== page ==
"For non-elderly one-person applicants, 'want to live alone' remained as the main reason for applying PRH. In 2012, 68% of the non-elderly one-person applicants quoted this reason. The corresponding percentage for those aged below 30 was 76%."

I fully appreciate the sentiment. People in their 20s want to spread their wings and don't want to live with Mom and Dad any longer. It's natural. But what I don't see is why this should be made an obligation on other people without even the slightest family connection. Spread your wings indeed, kids. Spread them yourselves. You haven't really left the nest unless you have left it on your own.

"Around 30% of the non-elderly one-person applicants quoted 'small living area of present accommodation' as the reason for applying for PRH. On the other hand, 22% of those aged 30 or above quoted the reason of 'high rent of present accommodation'".

How odd that the attraction of public housing should be availability of more space.

But with average floor area per occupant now running at 13 square metres, up from an initial target of seven, it just may be true for many people.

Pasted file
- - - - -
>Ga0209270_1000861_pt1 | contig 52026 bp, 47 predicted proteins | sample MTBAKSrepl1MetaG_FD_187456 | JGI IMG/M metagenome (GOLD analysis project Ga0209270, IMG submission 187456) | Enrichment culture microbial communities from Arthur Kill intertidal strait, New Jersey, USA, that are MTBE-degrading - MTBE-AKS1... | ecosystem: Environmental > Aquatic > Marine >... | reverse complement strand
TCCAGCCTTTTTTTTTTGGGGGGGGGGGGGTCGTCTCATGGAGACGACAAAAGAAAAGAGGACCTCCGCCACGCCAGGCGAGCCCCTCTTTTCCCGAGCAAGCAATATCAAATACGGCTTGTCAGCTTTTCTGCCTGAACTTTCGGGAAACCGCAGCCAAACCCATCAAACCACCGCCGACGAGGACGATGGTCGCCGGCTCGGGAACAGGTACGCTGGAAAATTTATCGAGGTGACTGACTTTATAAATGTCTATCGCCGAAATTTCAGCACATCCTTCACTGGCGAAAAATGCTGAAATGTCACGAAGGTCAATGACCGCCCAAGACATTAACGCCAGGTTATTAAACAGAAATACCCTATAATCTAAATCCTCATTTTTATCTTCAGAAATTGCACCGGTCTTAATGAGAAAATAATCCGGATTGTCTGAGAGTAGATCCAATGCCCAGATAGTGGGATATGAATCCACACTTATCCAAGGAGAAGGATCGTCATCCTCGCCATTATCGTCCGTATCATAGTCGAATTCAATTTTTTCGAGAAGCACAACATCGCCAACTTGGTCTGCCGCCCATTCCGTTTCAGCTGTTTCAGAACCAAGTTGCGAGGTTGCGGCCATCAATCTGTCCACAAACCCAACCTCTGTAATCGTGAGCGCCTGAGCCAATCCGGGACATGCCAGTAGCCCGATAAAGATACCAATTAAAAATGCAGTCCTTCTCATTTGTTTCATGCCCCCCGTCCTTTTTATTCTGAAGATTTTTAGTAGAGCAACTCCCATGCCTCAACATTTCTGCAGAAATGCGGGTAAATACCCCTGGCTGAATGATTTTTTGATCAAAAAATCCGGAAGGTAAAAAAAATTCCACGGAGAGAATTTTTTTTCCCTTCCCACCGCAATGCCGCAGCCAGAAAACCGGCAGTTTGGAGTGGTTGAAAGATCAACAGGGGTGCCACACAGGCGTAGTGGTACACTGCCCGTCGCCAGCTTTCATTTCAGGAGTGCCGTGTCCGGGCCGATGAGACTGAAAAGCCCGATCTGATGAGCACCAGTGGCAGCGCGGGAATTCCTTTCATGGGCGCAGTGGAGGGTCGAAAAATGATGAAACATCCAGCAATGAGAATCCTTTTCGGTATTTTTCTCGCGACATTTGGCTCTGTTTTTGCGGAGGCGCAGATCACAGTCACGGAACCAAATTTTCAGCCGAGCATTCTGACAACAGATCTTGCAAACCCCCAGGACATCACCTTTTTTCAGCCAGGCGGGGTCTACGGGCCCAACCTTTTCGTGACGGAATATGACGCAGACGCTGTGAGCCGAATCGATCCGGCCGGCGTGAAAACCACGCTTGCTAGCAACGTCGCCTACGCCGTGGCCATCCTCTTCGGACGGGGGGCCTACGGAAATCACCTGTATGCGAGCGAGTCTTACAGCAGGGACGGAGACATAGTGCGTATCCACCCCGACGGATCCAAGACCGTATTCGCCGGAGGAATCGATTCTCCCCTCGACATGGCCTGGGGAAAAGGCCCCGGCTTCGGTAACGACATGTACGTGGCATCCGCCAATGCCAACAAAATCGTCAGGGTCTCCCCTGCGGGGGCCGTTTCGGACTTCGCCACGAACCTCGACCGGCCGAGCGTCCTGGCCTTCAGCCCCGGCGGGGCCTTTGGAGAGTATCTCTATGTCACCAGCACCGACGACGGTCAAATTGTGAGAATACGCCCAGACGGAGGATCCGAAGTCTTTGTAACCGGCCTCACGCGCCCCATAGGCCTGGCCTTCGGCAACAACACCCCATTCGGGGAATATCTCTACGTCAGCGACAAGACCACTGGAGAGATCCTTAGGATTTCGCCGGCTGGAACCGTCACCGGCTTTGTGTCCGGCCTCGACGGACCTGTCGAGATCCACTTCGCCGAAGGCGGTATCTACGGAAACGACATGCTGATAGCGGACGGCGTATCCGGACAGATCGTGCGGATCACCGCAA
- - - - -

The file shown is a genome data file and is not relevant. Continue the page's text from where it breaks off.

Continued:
Once again, however, this moves the focus of the debate away from homelessness. It's now convenience.

And as to that "high rent of present accommodation", the Housing Authority's latest annual report reveals that the average rent for a public housing flat is just HK$1,223 a month.

Of course anything else looks high in relation.

So there you have it.

More than half the waiting list is made up of young singles who are disproportionately well educated with good career prospects and who already live in decent homes but want to be fully independent and are attracted to public housing by its relative spaciousness and low rents.